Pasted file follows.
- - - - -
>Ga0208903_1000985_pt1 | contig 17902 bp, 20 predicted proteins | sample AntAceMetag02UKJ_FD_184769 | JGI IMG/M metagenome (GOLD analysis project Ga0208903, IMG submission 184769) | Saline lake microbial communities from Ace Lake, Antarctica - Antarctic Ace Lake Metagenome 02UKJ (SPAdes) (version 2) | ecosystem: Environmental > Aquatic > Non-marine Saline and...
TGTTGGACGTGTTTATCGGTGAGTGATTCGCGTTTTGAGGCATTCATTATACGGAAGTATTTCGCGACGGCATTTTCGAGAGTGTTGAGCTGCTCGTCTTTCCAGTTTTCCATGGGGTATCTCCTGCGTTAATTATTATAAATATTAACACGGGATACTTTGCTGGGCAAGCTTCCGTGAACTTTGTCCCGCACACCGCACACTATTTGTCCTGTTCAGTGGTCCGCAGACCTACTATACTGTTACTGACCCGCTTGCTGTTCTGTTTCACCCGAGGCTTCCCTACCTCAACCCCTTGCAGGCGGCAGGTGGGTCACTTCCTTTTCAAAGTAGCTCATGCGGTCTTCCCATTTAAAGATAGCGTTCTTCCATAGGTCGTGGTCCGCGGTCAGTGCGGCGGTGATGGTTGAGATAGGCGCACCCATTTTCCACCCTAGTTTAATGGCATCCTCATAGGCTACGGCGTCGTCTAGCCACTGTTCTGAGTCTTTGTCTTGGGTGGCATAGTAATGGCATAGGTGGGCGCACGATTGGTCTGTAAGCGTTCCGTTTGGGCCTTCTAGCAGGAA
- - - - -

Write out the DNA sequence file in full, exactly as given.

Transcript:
>Ga0208903_1000985_pt1 | contig 17902 bp, 20 predicted proteins | sample AntAceMetag02UKJ_FD_184769 | JGI IMG/M metagenome (GOLD analysis project Ga0208903, IMG submission 184769) | Saline lake microbial communities from Ace Lake, Antarctica - Antarctic Ace Lake Metagenome 02UKJ (SPAdes) (version 2) | ecosystem: Environmental > Aquatic > Non-marine Saline and...
TGTTGGACGTGTTTATCGGTGAGTGATTCGCGTTTTGAGGCATTCATTATACGGAAGTATTTCGCGACGGCATTTTCGAGAGTGTTGAGCTGCTCGTCTTTCCAGTTTTCCATGGGGTATCTCCTGCGTTAATTATTATAAATATTAACACGGGATACTTTGCTGGGCAAGCTTCCGTGAACTTTGTCCCGCACACCGCACACTATTTGTCCTGTTCAGTGGTCCGCAGACCTACTATACTGTTACTGACCCGCTTGCTGTTCTGTTTCACCCGAGGCTTCCCTACCTCAACCCCTTGCAGGCGGCAGGTGGGTCACTTCCTTTTCAAAGTAGCTCATGCGGTCTTCCCATTTAAAGATAGCGTTCTTCCATAGGTCGTGGTCCGCGGTCAGTGCGGCGGTGATGGTTGAGATAGGCGCACCCATTTTCCACCCTAGTTTAATGGCATCCTCATAGGCTACGGCGTCGTCTAGCCACTGTTCTGAGTCTTTGTCTTGGGTGGCATAGTAATGGCATAGGTGGGCGCACGATTGGTCTGTAAGCGTTCCGTTTGGGCCTTCTAGCAGGAA